Highlights from the SWIFT Corporates Forum 2017 in Singapore
Singapore | 27th February 2017
With the current market and foreign exchange volatility and regulatory uncertainty creating challenges for business and finance decision makers, SWIFT, the world’s leading messaging services that are used and trusted by more than 11,000 financial institutions, held the SWIFT Corporates Forum 2017 in Singapore on the 27th February 2017.
Optimizing Working Capital & Cashflow
“Optimising working capital,” says Peter Tan, Director of Corporate Treasury and Commodities, Risks Assurance of PwC as Asia has worst cash conversion rates, he advised Treasury department.
De-globalisation and elections in Germany, France and Netherlands coupled with tightening of U.S monetary policy will disrupt the markets. In Asia, China’s higher cost of debt burden is predicted approximately to be $600 Billion at the end of 2017.
The slowing down economies means businesses needs to think how they can reduce the cost of funding, and ( immediately), working capital can be the cheaper source of funding.
Changing & Evolving Treasury Job Market
The top 3 financial positions in demand in the Treasury Job Market are:
- Financial Analyst
- Manager in M&A
- Financial Manager
The growing sectors for Treasury Job Market is in Technology, Fintech, Medtech, InsureTech and BioMed. Matthieu Imbert-Bouchard, Managing Director of Robert Half Singapore further added that the Treasury job market have 4 main problems:” Ageing workforce, manpower crunch, decrease in job creation and Skills shortage.”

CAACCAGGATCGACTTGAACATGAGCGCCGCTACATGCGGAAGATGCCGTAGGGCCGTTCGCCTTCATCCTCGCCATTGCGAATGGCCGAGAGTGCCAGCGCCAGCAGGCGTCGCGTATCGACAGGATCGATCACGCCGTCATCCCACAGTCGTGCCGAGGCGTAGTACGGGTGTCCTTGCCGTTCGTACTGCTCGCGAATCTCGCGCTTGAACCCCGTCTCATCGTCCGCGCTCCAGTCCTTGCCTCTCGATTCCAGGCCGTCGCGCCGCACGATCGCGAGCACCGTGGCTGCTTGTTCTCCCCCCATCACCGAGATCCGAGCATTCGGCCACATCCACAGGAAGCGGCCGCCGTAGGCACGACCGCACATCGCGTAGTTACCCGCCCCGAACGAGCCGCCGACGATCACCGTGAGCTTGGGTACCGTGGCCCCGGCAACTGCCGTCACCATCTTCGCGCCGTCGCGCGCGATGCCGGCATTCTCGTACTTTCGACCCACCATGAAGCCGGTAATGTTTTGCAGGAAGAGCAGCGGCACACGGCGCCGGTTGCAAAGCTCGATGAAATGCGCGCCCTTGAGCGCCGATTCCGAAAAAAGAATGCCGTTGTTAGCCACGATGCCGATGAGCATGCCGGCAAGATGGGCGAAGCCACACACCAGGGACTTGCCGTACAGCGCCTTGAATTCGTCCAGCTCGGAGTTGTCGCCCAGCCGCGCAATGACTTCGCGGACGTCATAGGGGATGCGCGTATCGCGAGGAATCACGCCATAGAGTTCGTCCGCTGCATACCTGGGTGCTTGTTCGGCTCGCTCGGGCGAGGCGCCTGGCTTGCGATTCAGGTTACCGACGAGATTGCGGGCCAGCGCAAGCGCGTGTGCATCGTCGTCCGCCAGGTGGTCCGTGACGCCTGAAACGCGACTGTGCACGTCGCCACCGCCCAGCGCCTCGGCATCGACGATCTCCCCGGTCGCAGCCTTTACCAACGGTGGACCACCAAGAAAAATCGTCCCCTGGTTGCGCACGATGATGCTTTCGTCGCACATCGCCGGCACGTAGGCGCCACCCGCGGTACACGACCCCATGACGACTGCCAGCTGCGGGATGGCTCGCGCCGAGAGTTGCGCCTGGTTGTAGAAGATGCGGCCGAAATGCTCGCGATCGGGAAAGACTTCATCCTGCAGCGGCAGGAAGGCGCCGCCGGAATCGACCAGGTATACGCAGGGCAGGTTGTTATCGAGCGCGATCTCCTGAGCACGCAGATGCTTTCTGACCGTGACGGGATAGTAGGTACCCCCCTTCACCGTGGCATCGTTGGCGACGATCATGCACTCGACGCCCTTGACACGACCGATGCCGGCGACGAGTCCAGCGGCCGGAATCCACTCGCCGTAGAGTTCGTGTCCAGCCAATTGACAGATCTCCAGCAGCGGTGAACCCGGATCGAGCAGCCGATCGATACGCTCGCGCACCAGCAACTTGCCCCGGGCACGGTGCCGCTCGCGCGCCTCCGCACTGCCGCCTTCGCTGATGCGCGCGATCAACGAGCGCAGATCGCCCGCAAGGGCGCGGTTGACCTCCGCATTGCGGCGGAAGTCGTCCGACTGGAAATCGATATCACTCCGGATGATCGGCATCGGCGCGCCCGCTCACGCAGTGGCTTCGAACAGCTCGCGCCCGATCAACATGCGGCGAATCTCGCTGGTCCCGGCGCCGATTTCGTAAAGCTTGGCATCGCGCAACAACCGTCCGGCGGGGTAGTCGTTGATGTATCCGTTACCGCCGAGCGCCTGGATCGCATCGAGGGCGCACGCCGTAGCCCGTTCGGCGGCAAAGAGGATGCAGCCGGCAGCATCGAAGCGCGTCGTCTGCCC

Surveys conducted shows that 31% of managers value technical skills in regulatory, risk management & compliance while 27% of managers value leadership and soft skills.
Global Payment Connectivity and Risks
Damien Dugauquier, Commercial Director and Corporate Sales for ASEAN & Oceania Lead of SWIFT mentioned that the focus is on “increasing global connectivity by doing away with the e-banking platforms for different bank transactions for (Corporate Treasurers) while providing visibility on cash balances, which will improve budgeting and forecasting.” This automates remittances and payment processes, making it fast, transparent and traceable.
“Protect yourself from financial penalties by screening your transactions,” added Jean-Philippe Soubry, Director of Compliance Services Asia Pacific of SWIFT.
Reputational risks and breakdown of business relationships are at stake if transactions are sent to sanctioned areas or individuals. The most common examples were embargo sanctions in Middle East. OFAC guidelines are updated constantly and hard to keep up with but SWIFT feeds updates live.
The Office of Foreign Assets Control (OFAC) of the US Department of the Treasury administers and enforces economic and trade sanctions based on US foreign policy and national security goals against targeted foreign countries and regimes, terrorists, international narcotics traffickers, those engaged in activities related to the proliferation of weapons of mass destruction, and other threats to the national security, foreign policy or economy of the United States. OFAC acts under Presidential national emergency powers, as well as authority granted by specific legislation, to impose controls on transactions and freeze assets under US jurisdiction. Many of the sanctions are based on United Nations and other international mandates, are multilateral in scope, and involve close cooperation with allied governments.
In a response to cyber risks and building a resilient framework for customer controls, Saqib Sheikh, Head of Sales Services Asia Pacific of SWIFT replied that “the Customer Security Programme included steps on restriction of internet usage within boundaries and training, self-assertation, self inspection and third party investigation.”
Stella Lim Head of Corporate Sales Asia-Pacific for SWIFT gave a closing remark for the exciting forum discussion. The event attended by leading industry professionals and many CFOS, Treasurers, key business & finance decision-makers in Singapore.